Posted Thursday, May 10, 2001

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There was a large potential for interesting and important debate. The right of free speech has been compromised. -- The Oxford Union press officer

London, Thursday, May 10, 2001

Editorial Opinion

Error of judgment

THE OXFORD UNION'S decision to cancel its debate on free speech, in which controversial author David Irving was due to take part, is a sorry error of judgment. Pressure from academics and students hostile to Mr Irving has caused the Union to act in a fashion increasingly familiar on American campuses, but happily unusual here.

Mr Irving is at best an eccentric figure, who represents some deeply unpleasant opinions. But the Union -- which has invited many disreputable figures in the past, most recently Michael Jackson, in the cause of publicity -- should not have backed off now, merely because Mr Irving is unpopular.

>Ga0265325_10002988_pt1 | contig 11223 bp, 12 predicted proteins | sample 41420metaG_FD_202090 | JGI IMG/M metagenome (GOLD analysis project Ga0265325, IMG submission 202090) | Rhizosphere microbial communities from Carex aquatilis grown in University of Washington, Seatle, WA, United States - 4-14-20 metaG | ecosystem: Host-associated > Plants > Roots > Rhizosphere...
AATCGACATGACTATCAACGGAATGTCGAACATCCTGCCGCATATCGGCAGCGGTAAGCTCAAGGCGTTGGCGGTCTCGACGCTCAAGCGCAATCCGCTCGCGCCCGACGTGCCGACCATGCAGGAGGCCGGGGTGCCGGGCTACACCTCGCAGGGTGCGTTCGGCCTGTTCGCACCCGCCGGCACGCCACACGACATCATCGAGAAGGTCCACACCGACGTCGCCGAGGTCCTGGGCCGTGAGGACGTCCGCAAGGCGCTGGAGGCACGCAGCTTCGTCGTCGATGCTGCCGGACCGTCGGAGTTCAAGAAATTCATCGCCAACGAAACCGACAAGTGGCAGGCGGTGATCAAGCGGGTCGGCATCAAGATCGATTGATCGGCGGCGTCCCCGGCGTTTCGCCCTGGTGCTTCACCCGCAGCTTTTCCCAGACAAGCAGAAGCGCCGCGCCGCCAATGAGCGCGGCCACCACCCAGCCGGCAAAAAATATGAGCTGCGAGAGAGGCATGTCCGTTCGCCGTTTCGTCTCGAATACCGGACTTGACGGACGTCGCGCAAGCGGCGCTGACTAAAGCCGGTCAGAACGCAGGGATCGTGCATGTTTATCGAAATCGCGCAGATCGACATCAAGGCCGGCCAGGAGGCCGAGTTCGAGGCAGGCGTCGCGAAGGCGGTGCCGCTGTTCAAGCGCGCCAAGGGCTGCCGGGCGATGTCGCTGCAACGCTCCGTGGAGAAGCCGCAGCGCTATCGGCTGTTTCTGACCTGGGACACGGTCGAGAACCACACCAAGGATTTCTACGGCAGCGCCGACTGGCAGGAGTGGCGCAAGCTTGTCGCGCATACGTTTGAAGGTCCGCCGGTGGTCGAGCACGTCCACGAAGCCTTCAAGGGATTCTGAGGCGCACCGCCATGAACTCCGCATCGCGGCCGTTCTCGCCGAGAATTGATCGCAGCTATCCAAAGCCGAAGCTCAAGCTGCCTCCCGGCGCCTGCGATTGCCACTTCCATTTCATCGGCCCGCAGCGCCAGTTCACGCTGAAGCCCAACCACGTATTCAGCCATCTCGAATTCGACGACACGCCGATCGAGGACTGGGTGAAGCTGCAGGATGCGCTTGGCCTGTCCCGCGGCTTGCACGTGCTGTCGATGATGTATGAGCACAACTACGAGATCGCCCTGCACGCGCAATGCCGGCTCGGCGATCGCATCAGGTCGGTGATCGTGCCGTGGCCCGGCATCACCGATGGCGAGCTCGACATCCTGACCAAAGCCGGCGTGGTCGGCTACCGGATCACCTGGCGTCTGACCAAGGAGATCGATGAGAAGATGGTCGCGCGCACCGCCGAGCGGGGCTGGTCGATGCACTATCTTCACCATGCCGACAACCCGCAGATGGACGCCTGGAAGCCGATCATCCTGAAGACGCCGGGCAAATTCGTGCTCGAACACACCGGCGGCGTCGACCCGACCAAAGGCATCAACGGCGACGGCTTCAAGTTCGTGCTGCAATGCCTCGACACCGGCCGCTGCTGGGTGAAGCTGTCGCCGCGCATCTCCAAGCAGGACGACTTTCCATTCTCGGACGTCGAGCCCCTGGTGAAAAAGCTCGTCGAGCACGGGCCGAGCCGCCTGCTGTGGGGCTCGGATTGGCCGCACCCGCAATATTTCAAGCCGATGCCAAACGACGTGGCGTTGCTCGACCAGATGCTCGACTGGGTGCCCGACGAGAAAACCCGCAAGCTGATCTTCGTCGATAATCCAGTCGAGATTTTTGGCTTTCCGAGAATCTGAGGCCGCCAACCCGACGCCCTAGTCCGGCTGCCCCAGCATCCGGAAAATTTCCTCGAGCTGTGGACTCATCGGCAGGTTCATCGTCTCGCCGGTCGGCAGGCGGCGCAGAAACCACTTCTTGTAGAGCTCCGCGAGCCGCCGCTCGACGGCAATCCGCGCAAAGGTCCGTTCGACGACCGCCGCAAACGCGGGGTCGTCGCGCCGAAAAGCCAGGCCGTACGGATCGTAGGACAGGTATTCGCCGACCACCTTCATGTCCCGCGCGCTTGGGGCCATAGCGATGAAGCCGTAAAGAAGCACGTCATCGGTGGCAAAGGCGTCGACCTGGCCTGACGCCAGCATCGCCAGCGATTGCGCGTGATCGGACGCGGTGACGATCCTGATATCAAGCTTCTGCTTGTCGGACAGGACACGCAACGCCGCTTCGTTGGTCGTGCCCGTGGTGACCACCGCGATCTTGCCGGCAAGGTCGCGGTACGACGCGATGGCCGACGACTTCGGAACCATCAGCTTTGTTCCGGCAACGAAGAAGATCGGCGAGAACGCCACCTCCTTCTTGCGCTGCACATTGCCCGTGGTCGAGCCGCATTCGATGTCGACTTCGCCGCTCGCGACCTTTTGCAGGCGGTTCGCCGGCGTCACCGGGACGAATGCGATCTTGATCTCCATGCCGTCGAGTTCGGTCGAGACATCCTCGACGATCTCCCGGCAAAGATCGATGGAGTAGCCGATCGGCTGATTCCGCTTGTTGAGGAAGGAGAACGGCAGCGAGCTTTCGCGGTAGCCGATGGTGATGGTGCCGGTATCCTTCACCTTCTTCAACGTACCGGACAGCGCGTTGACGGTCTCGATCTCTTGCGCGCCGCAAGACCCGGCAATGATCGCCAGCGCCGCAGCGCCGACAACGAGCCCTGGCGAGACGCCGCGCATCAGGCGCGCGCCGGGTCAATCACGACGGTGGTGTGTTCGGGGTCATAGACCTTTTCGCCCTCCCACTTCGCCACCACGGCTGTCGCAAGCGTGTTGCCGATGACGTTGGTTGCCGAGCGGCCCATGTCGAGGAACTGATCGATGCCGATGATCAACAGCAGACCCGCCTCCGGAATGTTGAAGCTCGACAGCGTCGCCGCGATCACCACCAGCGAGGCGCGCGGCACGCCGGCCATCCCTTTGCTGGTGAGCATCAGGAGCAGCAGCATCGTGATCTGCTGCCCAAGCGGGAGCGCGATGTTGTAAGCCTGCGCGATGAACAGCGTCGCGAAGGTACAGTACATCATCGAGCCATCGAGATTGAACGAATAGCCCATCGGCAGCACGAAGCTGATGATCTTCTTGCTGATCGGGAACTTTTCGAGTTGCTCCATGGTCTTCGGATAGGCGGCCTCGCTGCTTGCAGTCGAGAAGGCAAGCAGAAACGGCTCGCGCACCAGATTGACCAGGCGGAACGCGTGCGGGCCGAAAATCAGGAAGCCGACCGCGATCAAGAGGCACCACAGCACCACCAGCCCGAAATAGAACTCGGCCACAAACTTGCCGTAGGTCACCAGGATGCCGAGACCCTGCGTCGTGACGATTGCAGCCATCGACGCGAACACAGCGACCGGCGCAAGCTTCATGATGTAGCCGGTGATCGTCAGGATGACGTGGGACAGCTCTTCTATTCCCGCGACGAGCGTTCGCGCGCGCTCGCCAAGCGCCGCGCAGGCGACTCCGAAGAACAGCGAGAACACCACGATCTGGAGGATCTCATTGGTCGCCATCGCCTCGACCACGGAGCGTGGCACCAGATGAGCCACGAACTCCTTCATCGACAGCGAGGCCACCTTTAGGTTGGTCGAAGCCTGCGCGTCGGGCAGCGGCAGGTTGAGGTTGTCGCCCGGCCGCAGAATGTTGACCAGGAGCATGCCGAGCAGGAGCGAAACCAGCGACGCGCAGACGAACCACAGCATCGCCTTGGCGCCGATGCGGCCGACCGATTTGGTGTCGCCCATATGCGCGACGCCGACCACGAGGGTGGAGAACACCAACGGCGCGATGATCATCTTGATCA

If British universities become dominated by the sort of intolerance to minority views which is commonplace across the Atlantic, it will be a sorry business for free speech and democracy. It is the academics who seek to suppress minority opinions who do not belong in places of learning.



Related items on this website:

 Oxford Union bans Irving from debate on free speech | Free speech under threat at Oxford Union | debate storm | boycott threat | threat to Oxford Union over Irving appearance
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